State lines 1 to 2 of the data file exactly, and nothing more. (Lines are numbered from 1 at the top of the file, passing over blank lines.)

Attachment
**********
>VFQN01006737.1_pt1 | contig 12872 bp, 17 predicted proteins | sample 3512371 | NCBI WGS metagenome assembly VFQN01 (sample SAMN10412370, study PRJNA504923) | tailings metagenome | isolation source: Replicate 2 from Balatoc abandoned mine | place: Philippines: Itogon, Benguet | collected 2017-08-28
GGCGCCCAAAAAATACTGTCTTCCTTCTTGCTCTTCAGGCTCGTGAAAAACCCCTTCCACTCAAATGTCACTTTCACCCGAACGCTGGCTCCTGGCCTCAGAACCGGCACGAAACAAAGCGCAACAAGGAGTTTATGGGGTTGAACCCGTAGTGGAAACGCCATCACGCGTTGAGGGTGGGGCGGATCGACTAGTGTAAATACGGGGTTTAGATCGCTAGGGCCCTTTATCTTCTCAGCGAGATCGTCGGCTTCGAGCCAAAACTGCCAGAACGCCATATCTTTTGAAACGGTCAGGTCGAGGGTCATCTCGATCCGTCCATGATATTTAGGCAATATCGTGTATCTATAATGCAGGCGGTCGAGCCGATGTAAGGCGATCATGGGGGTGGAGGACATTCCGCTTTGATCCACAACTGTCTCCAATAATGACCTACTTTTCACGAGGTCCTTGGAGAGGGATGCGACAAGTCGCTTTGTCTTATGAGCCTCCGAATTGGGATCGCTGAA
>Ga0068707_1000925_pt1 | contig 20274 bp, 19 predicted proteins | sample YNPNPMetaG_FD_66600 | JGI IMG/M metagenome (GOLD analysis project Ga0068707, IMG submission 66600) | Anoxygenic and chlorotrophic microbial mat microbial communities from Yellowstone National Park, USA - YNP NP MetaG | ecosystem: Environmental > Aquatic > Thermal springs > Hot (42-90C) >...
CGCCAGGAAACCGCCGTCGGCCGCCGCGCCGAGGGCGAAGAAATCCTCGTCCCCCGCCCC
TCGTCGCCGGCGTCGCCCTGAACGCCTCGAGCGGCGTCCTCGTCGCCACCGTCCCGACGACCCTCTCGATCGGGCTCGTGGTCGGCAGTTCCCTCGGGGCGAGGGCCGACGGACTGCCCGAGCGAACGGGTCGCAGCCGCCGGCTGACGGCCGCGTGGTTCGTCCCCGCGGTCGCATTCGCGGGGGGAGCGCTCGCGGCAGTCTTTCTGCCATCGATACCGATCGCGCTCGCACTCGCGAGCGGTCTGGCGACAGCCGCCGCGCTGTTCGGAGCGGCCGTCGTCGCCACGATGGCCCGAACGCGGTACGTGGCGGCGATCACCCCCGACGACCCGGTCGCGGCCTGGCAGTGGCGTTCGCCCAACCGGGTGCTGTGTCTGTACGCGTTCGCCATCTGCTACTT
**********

>VFQN01006737.1_pt1 | contig 12872 bp, 17 predicted proteins | sample 3512371 | NCBI WGS metagenome assembly VFQN01 (sample SAMN10412370, study PRJNA504923) | tailings metagenome | isolation source: Replicate 2 from Balatoc abandoned mine | place: Philippines: Itogon, Benguet | collected 2017-08-28
GGCGCCCAAAAAATACTGTCTTCCTTCTTGCTCTTCAGGCTCGTGAAAAACCCCTTCCACTCAAATGTCACTTTCACCCGAACGCTGGCTCCTGGCCTCAGAACCGGCACGAAACAAAGCGCAACAAGGAGTTTATGGGGTTGAACCCGTAGTGGAAACGCCATCACGCGTTGAGGGTGGGGCGGATCGACTAGTGTAAATACGGGGTTTAGATCGCTAGGGCCCTTTATCTTCTCAGCGAGATCGTCGGCTTCGAGCCAAAACTGCCAGAACGCCATATCTTTTGAAACGGTCAGGTCGAGGGTCATCTCGATCCGTCCATGATATTTAGGCAATATCGTGTATCTATAATGCAGGCGGTCGAGCCGATGTAAGGCGATCATGGGGGTGGAGGACATTCCGCTTTGATCCACAACTGTCTCCAATAATGACCTACTTTTCACGAGGTCCTTGGAGAGGGATGCGACAAGTCGCTTTGTCTTATGAGCCTCCGAATTGGGATCGCTGAA